Hondori (本通) is one of the main shopping districts in Hiroshima's bustling downtown area. This pedestrian arcade street (shotengai) is a shopper's paradise, lined with everything from clothing stores, trendy boutiques, cafes and restaurants, through to karaoke bars, gaming arcades, purikura parlours and anime shops. When it comes to shopping in Hiroshima, Hondori is a popular choice. As a covered walkway, shoppers can also feel protected from the elements allowing plenty of time to find the perfect souvenir come rain or shine.
Hondori is perfectly placed in the heart of Hiroshima's downtown and an easy, worthwhile stop on any Hiroshima itinerary. The street stretches for over half a kilometer from Peace Park in the west (near Sunmall), to the PARCO department store to the east (in the direction of Nagarekawa). It's easy to explore Hondori in combination with other sightseeing spots.
For food, try local brands like Andersen's Bakery, the famous Okonomimura just off the eastern side, the well-known The Shack Bar and Grill, (moved from its original Chuodori location) or just keep things simple at the Starbucks on the eastern side — a popular meeting spot for locals, alongside the nearby Alice Garden.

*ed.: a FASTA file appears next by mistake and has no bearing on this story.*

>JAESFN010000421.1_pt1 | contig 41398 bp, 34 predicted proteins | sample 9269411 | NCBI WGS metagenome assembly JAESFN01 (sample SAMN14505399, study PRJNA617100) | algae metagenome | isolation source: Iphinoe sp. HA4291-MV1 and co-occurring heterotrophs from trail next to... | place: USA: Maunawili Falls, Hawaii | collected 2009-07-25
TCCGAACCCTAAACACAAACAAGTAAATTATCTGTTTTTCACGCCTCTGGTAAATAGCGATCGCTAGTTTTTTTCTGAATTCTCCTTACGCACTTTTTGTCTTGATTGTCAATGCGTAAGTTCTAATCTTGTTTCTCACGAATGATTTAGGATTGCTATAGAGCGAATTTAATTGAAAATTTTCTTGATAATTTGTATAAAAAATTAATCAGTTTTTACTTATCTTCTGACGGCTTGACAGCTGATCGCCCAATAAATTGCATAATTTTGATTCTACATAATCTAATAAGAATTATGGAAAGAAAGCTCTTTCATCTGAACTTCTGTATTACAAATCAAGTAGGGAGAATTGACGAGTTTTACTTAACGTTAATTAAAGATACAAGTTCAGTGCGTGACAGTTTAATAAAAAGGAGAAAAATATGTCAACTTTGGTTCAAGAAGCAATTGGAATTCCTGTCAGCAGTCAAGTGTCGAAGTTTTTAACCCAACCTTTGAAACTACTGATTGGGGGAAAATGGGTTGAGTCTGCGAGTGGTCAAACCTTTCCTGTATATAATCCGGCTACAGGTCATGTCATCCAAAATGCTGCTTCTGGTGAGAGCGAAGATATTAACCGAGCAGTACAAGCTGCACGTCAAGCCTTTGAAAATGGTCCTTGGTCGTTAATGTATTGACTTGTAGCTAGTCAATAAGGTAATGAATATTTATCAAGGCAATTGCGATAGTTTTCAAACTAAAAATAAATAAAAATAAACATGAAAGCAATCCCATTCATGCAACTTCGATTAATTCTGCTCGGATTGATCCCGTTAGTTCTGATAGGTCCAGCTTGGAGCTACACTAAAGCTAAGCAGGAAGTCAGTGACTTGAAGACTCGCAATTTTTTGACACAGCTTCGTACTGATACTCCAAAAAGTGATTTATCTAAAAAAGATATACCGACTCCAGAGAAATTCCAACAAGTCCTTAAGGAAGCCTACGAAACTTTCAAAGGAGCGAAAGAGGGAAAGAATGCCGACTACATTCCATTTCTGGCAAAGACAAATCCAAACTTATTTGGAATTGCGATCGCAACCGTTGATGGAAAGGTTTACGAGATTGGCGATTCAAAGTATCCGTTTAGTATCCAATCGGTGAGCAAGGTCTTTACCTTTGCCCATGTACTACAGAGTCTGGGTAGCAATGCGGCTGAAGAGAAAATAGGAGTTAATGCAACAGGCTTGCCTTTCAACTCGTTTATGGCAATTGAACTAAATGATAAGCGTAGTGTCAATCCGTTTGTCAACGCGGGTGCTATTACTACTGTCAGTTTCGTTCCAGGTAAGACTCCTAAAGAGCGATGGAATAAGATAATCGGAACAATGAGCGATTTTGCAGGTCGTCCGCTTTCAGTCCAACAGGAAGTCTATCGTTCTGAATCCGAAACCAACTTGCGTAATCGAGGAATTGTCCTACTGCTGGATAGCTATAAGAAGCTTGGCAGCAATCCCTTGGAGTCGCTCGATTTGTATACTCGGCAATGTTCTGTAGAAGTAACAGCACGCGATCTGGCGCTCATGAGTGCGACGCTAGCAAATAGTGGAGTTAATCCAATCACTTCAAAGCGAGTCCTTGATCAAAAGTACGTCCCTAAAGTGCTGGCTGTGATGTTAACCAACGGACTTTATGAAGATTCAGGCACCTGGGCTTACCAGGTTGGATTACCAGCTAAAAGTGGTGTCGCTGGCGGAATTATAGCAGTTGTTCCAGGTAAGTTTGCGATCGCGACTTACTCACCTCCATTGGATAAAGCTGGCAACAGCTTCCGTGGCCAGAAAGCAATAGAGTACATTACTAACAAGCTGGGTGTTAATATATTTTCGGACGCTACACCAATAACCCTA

When shopping in Hiroshima, you can come across some interesting local chains, like Fresta, Wants and Edion (formerly DeoDeo)—not to mention some interesting heritage. Hiroshima is not just the home for Mazda, but also where it began for another global brand: Uniqlo. Just a few blocks away from Hondori towards Fukuromachi you can stumble across the building where the original branch for 'Unique Clothing Warehouse' (as it was originally known) started back in 1984. It's now occupied by a different business (Chacott), but easy to find being right next door to Hiroshima's branch of Paul Smith.
Hondori is reliably busy at all times of the day, with many shops and cafes open until late. For a rainy day excursion, you can continue your shopping journey underground too — the entrance to the Kamiyacho Shareo underground mall can be located at the Hondori Streetcar stop.
Hiroden Streetcar: Hondori can be accessed via the Hiroden tram network via its own streetcar stop. Routes 1, 3 and 7 all pass through Hondori station, though a number of other stops all provide good access to Hondori too: Kamiyacho-nishi, Kamiyacho-higashi, Tatemachi and Hatchobori.